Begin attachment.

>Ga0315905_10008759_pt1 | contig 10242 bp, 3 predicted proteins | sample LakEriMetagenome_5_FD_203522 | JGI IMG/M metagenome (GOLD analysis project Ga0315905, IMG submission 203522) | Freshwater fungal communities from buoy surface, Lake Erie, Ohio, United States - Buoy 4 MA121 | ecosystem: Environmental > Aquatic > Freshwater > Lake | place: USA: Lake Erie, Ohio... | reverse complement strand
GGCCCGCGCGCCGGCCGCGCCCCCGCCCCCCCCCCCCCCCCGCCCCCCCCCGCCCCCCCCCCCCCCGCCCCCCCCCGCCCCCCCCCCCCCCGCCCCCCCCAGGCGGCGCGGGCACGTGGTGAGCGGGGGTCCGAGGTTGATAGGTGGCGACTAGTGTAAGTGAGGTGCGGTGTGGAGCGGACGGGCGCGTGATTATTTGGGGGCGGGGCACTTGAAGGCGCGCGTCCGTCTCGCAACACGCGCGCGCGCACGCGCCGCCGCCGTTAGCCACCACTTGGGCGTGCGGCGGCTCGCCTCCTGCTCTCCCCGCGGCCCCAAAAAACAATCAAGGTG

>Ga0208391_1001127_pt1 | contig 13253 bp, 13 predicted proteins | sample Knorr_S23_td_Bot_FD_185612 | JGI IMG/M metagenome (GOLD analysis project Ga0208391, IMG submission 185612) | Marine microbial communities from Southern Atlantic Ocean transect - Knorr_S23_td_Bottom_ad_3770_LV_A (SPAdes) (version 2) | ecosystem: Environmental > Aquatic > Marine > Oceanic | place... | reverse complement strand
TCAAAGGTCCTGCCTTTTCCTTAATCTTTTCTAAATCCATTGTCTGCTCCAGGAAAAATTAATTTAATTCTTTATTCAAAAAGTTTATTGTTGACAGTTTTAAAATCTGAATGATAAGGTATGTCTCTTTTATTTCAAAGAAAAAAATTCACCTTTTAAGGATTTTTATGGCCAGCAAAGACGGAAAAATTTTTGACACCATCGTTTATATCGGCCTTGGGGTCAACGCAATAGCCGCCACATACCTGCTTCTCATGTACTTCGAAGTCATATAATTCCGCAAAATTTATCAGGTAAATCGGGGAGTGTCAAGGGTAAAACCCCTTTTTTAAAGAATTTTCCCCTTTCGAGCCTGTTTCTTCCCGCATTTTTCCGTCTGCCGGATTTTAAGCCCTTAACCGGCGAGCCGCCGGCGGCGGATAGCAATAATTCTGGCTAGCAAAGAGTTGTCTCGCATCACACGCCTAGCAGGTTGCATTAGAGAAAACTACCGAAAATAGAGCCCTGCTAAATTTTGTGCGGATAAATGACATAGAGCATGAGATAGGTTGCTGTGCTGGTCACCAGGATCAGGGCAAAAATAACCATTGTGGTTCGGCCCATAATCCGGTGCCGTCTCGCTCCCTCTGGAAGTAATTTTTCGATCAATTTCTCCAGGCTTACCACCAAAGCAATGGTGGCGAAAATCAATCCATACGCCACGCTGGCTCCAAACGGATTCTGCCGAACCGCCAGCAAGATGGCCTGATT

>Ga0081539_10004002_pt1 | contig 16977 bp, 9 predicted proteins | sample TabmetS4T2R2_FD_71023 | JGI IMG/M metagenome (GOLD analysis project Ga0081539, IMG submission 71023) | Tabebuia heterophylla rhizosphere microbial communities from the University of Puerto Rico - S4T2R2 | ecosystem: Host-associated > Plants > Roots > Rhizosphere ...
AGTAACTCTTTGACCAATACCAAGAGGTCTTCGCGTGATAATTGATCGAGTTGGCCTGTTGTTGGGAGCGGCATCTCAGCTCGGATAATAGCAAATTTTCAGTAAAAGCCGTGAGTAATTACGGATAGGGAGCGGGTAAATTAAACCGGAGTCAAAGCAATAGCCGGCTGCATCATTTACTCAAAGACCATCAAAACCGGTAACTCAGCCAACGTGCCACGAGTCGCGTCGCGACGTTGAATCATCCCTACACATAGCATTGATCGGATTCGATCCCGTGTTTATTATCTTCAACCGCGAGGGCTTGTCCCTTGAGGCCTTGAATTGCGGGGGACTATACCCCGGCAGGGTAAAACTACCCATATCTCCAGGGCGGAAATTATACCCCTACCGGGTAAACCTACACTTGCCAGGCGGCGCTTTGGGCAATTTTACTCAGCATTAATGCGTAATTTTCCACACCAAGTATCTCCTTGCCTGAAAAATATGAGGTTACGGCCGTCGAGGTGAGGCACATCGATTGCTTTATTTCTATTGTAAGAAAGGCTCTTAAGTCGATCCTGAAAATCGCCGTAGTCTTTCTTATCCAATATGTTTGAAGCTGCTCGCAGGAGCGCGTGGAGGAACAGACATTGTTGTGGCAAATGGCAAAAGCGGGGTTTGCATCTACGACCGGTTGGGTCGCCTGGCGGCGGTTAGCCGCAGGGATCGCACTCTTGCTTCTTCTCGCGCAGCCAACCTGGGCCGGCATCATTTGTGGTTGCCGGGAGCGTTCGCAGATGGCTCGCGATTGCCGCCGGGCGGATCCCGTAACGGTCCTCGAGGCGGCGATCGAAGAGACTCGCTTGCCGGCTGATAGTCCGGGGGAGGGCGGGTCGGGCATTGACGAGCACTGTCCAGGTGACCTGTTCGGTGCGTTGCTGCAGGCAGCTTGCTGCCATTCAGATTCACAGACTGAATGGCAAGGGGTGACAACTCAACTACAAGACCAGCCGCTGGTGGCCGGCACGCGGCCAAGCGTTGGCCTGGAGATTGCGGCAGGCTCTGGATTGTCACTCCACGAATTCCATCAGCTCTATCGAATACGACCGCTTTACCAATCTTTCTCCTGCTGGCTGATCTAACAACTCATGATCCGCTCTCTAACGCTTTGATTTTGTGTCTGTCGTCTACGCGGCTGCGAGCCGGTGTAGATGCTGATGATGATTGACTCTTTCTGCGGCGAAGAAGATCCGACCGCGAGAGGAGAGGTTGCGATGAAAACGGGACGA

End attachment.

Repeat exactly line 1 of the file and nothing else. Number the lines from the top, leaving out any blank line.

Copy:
>Ga0315905_10008759_pt1 | contig 10242 bp, 3 predicted proteins | sample LakEriMetagenome_5_FD_203522 | JGI IMG/M metagenome (GOLD analysis project Ga0315905, IMG submission 203522) | Freshwater fungal communities from buoy surface, Lake Erie, Ohio, United States - Buoy 4 MA121 | ecosystem: Environmental > Aquatic > Freshwater > Lake | place: USA: Lake Erie, Ohio... | reverse complement strand